Ask any college football fanatic what Mike Leach’s coaching superpowers are and you’ll get a ton of answers.
He was a pioneer in attack. Godfather of air raids. A brilliant, outspoken footballer who wasn’t afraid to be himself.
Joel Klatt, College Football Analyst for FOX Sports, played against Reach as a player and covered Reach extensively as a broadcaster. But according to Cratt, the only superpower he remembers most, the superpower he brought to the sport of college football, and all the highly successful coaches who worked under him, It was how he inspired an innovative yet simplistic philosophy.
“If you talk to some of the coaches who coached under Mike Leach, you’ll hear wild stories about how they came up with their game plans and how Mike wanted to do everything outside the norm. I will,” Kratt said. “A lot of times coaches do things to stand out from the crowd and not want to be criticized. It’s not Mike Leach.”
Joel Kratt discusses Mike Leach’s impact on college football
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Klatt joined his podcast on Tuesday to share some of his most treasured moments and encounters with Leach. I fell ill at my home in Starksville.
[Related: Mike Leach, pioneering football coach, dies at 61]
He left behind his wife Sharon and four children, and the entire college football community who loved and appreciated him as much as he loved and appreciated the game of football.
“This is a terrible day for the world of college football, and obviously for his family,” Kratt said of Leach’s death. I don’t want to try it because I can’t.
“What I do is talk about his legacy in college football because I think it’s going to be big.
Kratt shared stories of his many interactions with Leach, including the time he attended a production meeting while ordering coffee from a Starbucks drive-thru line, and the first time he interviewed the legendary coach during his time at Texas Tech.
There was also a time when Leach admitted to Clatt not to call a run play for offense, and the only time his team ran the ball was when the quarterback checked out a pass play at the line of scrimmage.
[Related: Mike Leach: College football world shares memories, pays tribute to coach]
But it was one story in particular that Reach fully embraced the attitude he routinely carried himself, returning to that superpower phrase. why not?
The story was told to Klatt by USC head coach Lincoln Riley, who was an assistant under Leach at Texas Tech from 2003-2009.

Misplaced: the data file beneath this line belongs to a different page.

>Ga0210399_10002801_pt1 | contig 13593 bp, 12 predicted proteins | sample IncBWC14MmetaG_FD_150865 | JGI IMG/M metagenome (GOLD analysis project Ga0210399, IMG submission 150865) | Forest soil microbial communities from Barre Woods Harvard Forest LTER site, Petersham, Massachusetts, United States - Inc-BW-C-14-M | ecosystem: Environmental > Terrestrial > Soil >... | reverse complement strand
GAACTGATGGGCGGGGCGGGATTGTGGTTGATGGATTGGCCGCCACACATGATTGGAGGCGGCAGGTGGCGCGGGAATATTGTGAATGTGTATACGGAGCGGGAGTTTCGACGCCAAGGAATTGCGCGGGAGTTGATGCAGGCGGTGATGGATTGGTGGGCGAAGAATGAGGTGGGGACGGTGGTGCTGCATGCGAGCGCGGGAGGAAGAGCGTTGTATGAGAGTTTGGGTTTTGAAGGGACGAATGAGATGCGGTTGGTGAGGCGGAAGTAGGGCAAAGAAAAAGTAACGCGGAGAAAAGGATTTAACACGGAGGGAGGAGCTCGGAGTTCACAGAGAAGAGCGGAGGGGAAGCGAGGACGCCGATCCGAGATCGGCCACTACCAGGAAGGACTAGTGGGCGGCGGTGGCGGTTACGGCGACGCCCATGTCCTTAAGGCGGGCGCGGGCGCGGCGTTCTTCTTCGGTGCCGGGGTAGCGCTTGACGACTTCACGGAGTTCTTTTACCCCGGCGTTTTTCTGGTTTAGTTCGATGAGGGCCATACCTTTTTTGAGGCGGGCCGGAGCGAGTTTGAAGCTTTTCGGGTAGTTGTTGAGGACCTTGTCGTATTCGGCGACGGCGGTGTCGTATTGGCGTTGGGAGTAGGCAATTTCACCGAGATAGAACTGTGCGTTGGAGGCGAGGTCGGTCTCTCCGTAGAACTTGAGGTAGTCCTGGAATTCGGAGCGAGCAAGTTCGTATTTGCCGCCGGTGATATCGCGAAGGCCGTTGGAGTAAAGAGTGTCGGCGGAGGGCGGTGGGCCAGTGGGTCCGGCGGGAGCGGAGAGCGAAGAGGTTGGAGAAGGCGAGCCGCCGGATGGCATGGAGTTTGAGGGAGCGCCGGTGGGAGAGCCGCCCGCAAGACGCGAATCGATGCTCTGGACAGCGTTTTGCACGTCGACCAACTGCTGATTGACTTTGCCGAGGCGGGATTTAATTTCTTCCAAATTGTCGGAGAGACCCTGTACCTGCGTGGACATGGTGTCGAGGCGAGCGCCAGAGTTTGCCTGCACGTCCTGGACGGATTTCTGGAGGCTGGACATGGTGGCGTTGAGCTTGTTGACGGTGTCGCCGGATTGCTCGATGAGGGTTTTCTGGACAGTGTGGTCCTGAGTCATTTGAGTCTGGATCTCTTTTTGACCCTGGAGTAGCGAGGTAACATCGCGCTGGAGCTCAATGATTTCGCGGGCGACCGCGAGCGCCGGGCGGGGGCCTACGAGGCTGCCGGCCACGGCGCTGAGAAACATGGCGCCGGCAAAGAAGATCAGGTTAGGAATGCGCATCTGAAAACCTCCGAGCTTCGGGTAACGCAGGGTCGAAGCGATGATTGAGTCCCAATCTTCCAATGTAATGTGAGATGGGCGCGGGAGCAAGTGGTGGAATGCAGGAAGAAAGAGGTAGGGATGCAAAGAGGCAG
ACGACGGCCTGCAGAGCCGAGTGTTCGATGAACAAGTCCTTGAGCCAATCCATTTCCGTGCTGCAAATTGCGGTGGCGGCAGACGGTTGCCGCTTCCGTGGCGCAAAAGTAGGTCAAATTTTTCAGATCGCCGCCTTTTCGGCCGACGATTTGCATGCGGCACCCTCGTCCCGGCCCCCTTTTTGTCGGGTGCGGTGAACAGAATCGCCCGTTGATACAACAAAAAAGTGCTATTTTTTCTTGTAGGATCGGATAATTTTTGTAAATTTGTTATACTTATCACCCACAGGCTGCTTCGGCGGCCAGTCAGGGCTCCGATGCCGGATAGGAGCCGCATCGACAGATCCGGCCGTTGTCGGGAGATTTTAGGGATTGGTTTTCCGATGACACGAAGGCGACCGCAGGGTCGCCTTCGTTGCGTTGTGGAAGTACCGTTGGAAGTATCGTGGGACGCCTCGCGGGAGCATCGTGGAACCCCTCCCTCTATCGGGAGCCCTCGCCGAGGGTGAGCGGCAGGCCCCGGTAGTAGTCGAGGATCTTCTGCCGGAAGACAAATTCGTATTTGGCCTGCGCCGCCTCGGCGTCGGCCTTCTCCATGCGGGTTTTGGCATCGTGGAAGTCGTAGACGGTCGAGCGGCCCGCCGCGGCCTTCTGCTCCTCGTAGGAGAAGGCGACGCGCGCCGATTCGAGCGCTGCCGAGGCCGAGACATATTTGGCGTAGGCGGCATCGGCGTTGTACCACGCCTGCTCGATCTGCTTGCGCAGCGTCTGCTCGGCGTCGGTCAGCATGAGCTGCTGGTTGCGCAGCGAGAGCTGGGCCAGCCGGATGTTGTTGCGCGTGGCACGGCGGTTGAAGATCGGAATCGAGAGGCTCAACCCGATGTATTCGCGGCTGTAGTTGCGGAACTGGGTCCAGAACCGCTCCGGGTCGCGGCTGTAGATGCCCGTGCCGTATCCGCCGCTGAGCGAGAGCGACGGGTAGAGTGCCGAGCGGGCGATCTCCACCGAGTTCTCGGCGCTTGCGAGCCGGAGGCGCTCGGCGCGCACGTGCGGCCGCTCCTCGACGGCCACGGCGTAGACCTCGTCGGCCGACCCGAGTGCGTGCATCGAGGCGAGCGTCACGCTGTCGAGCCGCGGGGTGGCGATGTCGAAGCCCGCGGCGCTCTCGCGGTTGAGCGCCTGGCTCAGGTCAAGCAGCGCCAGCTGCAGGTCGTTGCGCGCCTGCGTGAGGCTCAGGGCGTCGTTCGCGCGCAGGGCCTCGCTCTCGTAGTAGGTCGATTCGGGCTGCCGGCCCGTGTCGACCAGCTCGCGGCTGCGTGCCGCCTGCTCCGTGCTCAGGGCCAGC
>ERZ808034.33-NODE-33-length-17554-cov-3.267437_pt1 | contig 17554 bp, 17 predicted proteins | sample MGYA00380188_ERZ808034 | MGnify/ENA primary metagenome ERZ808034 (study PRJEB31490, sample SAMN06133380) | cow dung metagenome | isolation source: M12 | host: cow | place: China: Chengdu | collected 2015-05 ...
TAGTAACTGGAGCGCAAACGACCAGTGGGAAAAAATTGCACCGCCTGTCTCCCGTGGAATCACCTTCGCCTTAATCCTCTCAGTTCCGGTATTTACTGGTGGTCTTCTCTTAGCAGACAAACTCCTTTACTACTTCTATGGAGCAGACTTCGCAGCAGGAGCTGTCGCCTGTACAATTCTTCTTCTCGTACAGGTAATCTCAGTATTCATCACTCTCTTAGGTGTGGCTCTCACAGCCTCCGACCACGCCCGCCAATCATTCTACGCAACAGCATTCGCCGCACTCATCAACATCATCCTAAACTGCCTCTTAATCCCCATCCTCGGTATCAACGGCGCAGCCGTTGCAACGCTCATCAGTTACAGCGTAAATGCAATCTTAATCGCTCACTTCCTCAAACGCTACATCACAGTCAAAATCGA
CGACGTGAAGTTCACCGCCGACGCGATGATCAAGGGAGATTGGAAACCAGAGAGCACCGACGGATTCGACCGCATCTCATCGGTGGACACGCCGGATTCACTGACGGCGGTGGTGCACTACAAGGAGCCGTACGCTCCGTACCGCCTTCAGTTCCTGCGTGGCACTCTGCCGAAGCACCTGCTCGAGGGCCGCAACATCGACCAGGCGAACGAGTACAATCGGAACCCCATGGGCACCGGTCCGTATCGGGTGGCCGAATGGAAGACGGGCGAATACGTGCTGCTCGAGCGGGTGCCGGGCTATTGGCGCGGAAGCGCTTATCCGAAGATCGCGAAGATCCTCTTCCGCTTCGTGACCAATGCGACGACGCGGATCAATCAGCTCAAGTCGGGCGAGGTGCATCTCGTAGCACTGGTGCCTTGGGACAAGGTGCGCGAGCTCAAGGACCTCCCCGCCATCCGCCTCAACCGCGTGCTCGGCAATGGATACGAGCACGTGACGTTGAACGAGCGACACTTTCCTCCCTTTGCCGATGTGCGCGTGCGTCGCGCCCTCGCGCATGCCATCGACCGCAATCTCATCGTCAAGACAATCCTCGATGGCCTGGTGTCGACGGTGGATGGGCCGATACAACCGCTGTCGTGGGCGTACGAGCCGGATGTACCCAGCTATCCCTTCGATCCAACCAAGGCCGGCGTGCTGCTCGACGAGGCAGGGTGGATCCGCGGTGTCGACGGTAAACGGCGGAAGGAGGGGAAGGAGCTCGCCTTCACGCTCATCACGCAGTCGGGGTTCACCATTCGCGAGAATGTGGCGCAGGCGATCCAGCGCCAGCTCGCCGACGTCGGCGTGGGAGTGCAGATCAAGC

It was one day in late October 2008, and Leach was preparing for the Texas Tech team’s next game against World No. 1 Texas. Leach was upset by the way his offense was running go-routes, so he made it clear that his team would only actually run go-routes that day, regardless of coverage.
Some of Leach’s assistant coaches began to wonder how far wide receivers were running. One of his assistants to Leach at the time approached him and said the team could not continue with this.
Leach looked at his assistant and simply said, “Why?” He went on to explain that at some point in the season, an offense must throw a go-routine against an unfavorable fielding range, and be successful when that happens.
Fast forward to the final seconds of Texas Tech’s matchup against the Longhorns. With just 8 seconds left in the game and facing second and 10th from the 28-yard line and trailing 39-33, senior quarterback Graham Harrell fell back and made a deep pass to All-American wide receiver Michael Crabtree. threw He caught the ball on the right flank, broke the tackle, ran into the end his zone and scored the winning touchdown. The play will go down as his one of the most iconic winning scores in college football history.
The route that Crabtree ran during that play… the goal route.
“Graham Harrell and Michael Crabtree knew what to do for the day when it was really just running the goal route, so it didn’t matter what kind of coverage Texas had.” Klatt said, “It was all thanks to Mike Leach and his drive and tenacity, to say, ‘Why not?'”
The reach was noisy. he was eccentric. But most importantly, he was real.
“Mike was sorry for himself,” said Klatt, who paused and calmed himself down for a moment before bidding farewell. It was refreshing to see someone in my position.
“Good night Mike. We will all miss you.”
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Each week, FOX Sports College Football Analyst Joel Klatt dives into his top 10 teams, answers questions, and discusses college football’s biggest stories on the podcast. Download “The Joel Krat Show”.
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